As is typical after a presidential inauguration, there was a lot of chatter about the First Lady’s clothing for the day and her gown for the inaugural balls. The media attention on what famous women are wearing is usually followed by a dissenting conversation that laments the focus on “insubstantial” fashion issues in the age of post-feminism. But Michelle Obama seems to be able to live somewhere above the criticism and banter. She is a very popular First Lady and I think it’s due, in part, to her ability to effortlessly blur the line between style and substance. She seems to be interested in both feeling good by looking good, as well as pursuing her intellectual curiosities and passions. Her mix of “high” and “low” designs in her closet is further testament to her overall style: Michelle Obama thinks, buys, wears and uses what she loves, rather than what is dictated to her. Thus she has developed a recognizable “signature style.” And this is what got me thinking about the value of developing a signature style for our homes. Far from being a frivolous pursuit, it is both about style AND substance. And neither have to be dictated by elite interior design rules nor what’s off the shelf at Target or Home Goods. Rather, it is the vision you have collected over time and place, based on your visual attraction and emotional connection to things, that culminates in the style and substance of your aesthetic. Which is why I say “OWN” it! Don’t buy it unless you love it…but if you love it, it will reflect something at the core of who you are, no matter where it comes from or what it “goes” with.
One benefit of having a small home is that it forces me to carefully edit what I have on display. There isn’t much room for lots of extra stuff…and since one of my core beliefs is to love what you own (and only own what you LOVE), I get a lot of pleasure out of rotating my treasured objects according to the season. I’ve just recently put my antique black & white bowling pins to bed (I’ll show you in 6 months how they evoke the pop of summertime energy), and replaced them with a mix of new gold-dipped and old brass candlesticks, a dramatic spray of chocolate-brown grass in a creamy vintage vase and a favorite small work of art. Oh, and a little striped pumpkin too. The deep blue-gray color of the candlesticks picks up on the light gray walls and also ties in with the abstract oil painting of Morocco hanging above. I’m kind of giddy about the whole still life….and I’m now spending a lot of time working from my couch, under a cozy throw, occasionally glancing up at the candlelight as our afternoons grow dark.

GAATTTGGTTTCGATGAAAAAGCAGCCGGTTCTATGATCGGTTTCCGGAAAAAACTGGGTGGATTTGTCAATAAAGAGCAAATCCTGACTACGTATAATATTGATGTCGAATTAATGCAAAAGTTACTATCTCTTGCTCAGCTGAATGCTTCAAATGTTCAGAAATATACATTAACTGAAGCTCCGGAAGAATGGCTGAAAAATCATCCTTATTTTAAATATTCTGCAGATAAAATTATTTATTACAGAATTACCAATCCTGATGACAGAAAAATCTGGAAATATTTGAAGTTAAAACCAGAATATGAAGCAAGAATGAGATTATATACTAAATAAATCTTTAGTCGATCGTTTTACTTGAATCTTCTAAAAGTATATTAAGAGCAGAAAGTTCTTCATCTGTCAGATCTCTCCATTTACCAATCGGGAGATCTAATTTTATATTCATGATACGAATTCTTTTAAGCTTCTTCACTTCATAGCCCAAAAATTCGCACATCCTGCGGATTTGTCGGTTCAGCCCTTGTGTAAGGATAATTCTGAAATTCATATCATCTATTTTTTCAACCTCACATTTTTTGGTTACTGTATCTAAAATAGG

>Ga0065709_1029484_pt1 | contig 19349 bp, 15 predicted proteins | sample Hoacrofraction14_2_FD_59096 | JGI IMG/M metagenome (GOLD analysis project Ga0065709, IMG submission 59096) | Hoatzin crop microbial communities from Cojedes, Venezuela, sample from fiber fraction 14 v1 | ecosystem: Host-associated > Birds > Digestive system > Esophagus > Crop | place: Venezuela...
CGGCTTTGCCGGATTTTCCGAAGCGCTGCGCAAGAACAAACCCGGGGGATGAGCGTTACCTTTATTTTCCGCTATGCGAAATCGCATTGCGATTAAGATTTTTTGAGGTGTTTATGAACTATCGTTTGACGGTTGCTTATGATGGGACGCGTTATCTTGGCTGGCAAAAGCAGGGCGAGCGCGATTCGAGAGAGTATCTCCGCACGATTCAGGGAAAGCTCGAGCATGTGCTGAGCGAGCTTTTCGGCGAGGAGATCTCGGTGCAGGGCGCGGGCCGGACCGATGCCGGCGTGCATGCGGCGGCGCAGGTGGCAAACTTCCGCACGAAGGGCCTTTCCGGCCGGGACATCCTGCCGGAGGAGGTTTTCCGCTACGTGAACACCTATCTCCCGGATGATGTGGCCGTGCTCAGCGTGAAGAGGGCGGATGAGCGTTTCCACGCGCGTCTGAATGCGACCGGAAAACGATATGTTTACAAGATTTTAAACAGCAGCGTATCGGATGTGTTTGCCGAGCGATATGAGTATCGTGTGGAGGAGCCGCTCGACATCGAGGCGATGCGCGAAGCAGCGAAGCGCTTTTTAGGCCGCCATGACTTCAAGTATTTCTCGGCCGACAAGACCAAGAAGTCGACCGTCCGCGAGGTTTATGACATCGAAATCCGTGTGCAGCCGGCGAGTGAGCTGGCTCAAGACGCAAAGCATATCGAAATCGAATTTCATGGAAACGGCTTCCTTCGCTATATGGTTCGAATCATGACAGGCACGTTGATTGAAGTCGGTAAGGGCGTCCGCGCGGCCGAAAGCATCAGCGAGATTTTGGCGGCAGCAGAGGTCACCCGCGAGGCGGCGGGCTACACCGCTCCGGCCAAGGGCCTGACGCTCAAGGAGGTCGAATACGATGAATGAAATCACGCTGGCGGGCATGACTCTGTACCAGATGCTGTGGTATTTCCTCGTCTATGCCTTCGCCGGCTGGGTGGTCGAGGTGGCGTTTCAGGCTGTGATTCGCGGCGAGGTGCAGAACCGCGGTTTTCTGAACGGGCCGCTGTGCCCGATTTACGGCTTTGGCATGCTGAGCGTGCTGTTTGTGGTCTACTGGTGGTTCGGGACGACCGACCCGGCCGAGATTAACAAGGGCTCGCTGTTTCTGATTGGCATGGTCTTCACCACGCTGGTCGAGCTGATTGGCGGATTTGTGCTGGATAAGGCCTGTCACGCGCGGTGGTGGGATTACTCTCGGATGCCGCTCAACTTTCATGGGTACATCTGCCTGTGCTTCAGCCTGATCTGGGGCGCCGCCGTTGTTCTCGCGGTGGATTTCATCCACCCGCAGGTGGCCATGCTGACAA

I have always been interested in what makes a space feel like it has a sense of Place. For example, Strip Mall Along a Major Road = no sense of Place. String of Art Galleries Along Canyon Road in Santa Fe = definite, specific sense of Place that makes you feel like you are part of something. Photo by M. Bucka.
When I talk about design, I am using it as an umbrella term that encompasses everything that gives your home a sense of Place. This includes how you arrange and use anything that’s visible. To me, that place where you walk in and dump all of your mail and keys and receipts has just as much impact as those very expensive upholstered dining room chairs for which you spent hours debating the pattern and color. Photo by E. Reddington.